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A great success of modern human genetics is the identification of specific genes that, when altered, confer clinically recognized traits, such as cancer susceptibility, and enable predictive genetic testing. In past decades, cost and turn-around time limited cancer genetic risk assessment, and it was rarely feasible to test a patient for more than 1 well-defined condition (eg, hereditary breast ovarian cancer [HBOC] or Lynch syndrome). Transformative sequencing advances now permit massively parallel, rapid analysis of many genes, making the “$1000 genome” an imminent reality. In June 2013, long-term barriers to cancer genetic testing were breached by a remarkable convergence of events: the disclosure of her BRCA1 mutation by the actress Angelina Jolie, which dramatically increased public awareness and demand for genetic testing1; and the US Supreme Court decision against gene patenting, which allowed competition to reduce the price of BRCA1 and BRCA2 (BRCA1/2) testing.2 Incentives quickly shifted toward sequencing more genes as laboratories competed to offer panels of increasing numbers of genes (from 6 to >100) at decreasing prices. Perhaps because testing costs have fallen so greatly, insurers rarely object to multigene panels as a means of diagnosing recognized syndromes (eg, HBOC) when relevant guidelines are met. However, most payers will not cover more than 1 cancer risk assessment test, creating an incentive to sequence any genes of interest concurrently rather than sequentially. In short, multigene panels have entered the clinic,3 and there seems little chance of forcing the genie back into the bottle.
Fortunately, multigene panels offer significant benefits over sequential single-gene testing. They are cheaper, faster, and more efficient for differential diagnosis. Most important, they may identify deleterious mutations that the pedigree would not suggest, particularly for families with cancer patterns that deviate from recognized syndromes. These advances come with drawbacks, however, related to the lack of a testing track record for many genes on commercially available panels.4 Panel testing is complicated by 3 levels of uncertainty about mutations in less widely tested genes, regarding (1) the magnitude of cancer risk (penetrance), (2) the anatomical and age-specific scope of cancer risk, and (3) the clinical relevance of missense variants in genes for which the spectrum of normalcy is poorly defined. Variants of uncertain significance (VUS) increase in frequency with the number of genes sequenced,5 and, if skilled genetic counseling is not provided, this may cause anxiety and unwarranted interventions. Recently, concerns have arisen that technical advances in genomics have outpaced our ability to provide safe, ethical care. When guided by appropriate expertise and in conjunction with clinical research, however, multigene panels offer substantial opportunities to improve cancer risk assessment, early detection, and prevention.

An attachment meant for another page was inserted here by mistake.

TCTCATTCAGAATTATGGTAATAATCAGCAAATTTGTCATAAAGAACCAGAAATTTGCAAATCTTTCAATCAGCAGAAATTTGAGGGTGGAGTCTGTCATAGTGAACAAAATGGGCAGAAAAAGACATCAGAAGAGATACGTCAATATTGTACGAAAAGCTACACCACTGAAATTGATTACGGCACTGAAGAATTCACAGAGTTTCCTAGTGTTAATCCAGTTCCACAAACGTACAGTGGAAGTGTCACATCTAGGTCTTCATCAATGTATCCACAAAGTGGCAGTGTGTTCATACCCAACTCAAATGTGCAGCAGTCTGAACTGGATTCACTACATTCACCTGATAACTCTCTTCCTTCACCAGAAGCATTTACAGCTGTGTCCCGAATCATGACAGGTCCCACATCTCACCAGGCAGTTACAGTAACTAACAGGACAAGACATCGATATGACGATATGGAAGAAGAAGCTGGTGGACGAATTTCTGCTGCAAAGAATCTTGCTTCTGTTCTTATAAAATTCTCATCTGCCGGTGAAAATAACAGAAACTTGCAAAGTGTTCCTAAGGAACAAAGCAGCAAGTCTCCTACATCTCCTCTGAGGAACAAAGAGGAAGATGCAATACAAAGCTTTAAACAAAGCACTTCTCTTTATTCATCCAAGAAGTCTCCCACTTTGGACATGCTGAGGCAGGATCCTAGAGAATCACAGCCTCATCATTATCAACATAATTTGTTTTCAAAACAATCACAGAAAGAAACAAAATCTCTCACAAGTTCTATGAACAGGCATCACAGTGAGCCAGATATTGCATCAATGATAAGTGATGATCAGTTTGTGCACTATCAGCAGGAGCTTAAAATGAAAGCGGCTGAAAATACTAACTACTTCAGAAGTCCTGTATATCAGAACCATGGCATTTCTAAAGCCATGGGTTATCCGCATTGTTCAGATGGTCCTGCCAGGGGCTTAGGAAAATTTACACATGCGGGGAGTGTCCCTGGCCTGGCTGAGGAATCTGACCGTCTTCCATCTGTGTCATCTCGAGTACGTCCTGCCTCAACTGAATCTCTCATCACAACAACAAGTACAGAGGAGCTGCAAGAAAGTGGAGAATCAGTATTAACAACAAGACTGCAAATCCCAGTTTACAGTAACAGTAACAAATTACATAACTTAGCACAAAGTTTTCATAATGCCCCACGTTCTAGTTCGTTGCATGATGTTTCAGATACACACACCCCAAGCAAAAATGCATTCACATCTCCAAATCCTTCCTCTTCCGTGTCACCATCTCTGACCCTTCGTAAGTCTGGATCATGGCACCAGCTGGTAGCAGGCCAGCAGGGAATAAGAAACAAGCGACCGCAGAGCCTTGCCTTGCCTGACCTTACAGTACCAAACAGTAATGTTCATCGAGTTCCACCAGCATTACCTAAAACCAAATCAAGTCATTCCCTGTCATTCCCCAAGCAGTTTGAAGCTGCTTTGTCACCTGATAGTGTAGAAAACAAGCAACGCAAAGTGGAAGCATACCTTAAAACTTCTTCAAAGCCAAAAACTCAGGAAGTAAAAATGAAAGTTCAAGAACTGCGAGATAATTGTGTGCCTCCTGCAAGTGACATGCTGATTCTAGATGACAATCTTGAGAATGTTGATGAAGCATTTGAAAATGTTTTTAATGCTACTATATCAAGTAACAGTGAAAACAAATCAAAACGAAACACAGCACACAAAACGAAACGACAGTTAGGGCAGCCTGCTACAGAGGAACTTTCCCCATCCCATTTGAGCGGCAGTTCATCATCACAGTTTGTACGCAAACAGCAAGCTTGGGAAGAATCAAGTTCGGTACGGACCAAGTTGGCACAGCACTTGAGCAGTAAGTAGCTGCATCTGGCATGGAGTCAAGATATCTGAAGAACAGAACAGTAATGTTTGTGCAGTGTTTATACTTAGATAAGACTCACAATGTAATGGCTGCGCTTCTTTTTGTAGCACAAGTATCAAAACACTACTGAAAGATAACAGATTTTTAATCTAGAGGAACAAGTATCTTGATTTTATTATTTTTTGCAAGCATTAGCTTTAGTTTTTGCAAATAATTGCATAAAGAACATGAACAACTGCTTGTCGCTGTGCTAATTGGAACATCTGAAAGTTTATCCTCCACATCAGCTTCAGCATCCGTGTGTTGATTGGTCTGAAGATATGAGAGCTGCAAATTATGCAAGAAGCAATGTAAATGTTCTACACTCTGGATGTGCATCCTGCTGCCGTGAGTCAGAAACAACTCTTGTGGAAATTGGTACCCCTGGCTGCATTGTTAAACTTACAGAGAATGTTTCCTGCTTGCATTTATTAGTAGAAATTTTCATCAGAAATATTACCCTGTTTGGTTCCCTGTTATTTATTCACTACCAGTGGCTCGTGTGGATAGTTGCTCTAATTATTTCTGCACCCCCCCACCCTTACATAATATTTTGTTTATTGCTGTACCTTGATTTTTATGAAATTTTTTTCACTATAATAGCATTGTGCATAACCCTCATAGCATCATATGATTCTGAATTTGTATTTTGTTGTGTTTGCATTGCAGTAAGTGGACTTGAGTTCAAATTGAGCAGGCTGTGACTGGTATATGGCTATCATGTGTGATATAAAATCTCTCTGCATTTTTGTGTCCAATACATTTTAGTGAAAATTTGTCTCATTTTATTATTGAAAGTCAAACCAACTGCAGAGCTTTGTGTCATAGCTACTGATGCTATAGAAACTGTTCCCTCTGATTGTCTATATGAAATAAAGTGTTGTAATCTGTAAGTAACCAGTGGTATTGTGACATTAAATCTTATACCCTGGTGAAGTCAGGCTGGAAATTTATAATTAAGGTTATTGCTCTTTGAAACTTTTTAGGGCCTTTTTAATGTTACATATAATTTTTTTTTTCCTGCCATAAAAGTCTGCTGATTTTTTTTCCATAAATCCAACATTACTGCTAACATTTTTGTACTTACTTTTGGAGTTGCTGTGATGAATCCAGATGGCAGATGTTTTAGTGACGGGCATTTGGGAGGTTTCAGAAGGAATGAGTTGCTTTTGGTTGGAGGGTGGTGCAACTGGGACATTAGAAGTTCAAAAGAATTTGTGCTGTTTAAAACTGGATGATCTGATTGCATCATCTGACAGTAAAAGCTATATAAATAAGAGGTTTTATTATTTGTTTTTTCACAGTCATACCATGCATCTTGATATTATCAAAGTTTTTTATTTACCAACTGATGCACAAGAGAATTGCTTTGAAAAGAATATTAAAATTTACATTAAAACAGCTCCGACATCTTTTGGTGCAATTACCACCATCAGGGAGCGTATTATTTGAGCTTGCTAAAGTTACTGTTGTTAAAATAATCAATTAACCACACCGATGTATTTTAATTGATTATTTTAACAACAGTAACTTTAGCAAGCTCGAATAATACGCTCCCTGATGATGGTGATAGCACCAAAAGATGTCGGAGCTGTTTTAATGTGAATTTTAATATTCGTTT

Ideally, a new test would enter patient care only after all essential questions about its interpretation were answered. Instead, we must now evaluate multigene panel testing in medias res. Our recommendations for next steps include research, referral, and training.
Well-designed studies are crucial to determine the clinical and societal value of multigene panel testing. Studies must evaluate cancer causation associated with mutations in unfamiliar genes (eg, BRIP1, RAD51D), particularly among families not meeting traditional syndromic criteria; must elucidate mutation prevalence and penetrance, and the anatomic, pathologic, and prognostic characteristics of associated cancers; and must evaluate panel testing’s impact on the uptake and outcomes of screening and prophylactic procedures. High-priority topics include the effectiveness of clinician-patient communication and the health care delivery systems required for panel testing, with consideration of access and ethics; and the cost-effectiveness of a multigene panel vs sequential single-gene testing strategy. We urgently need a bioinformatics infrastructure for data sharing, rapid VUS reclassification, and active case-finding of mutation carriers’ at-risk relatives: such infrastructure will be mandatory for consideration of whole-genome sequencing in routine practice. The Table presents a proposed research agenda.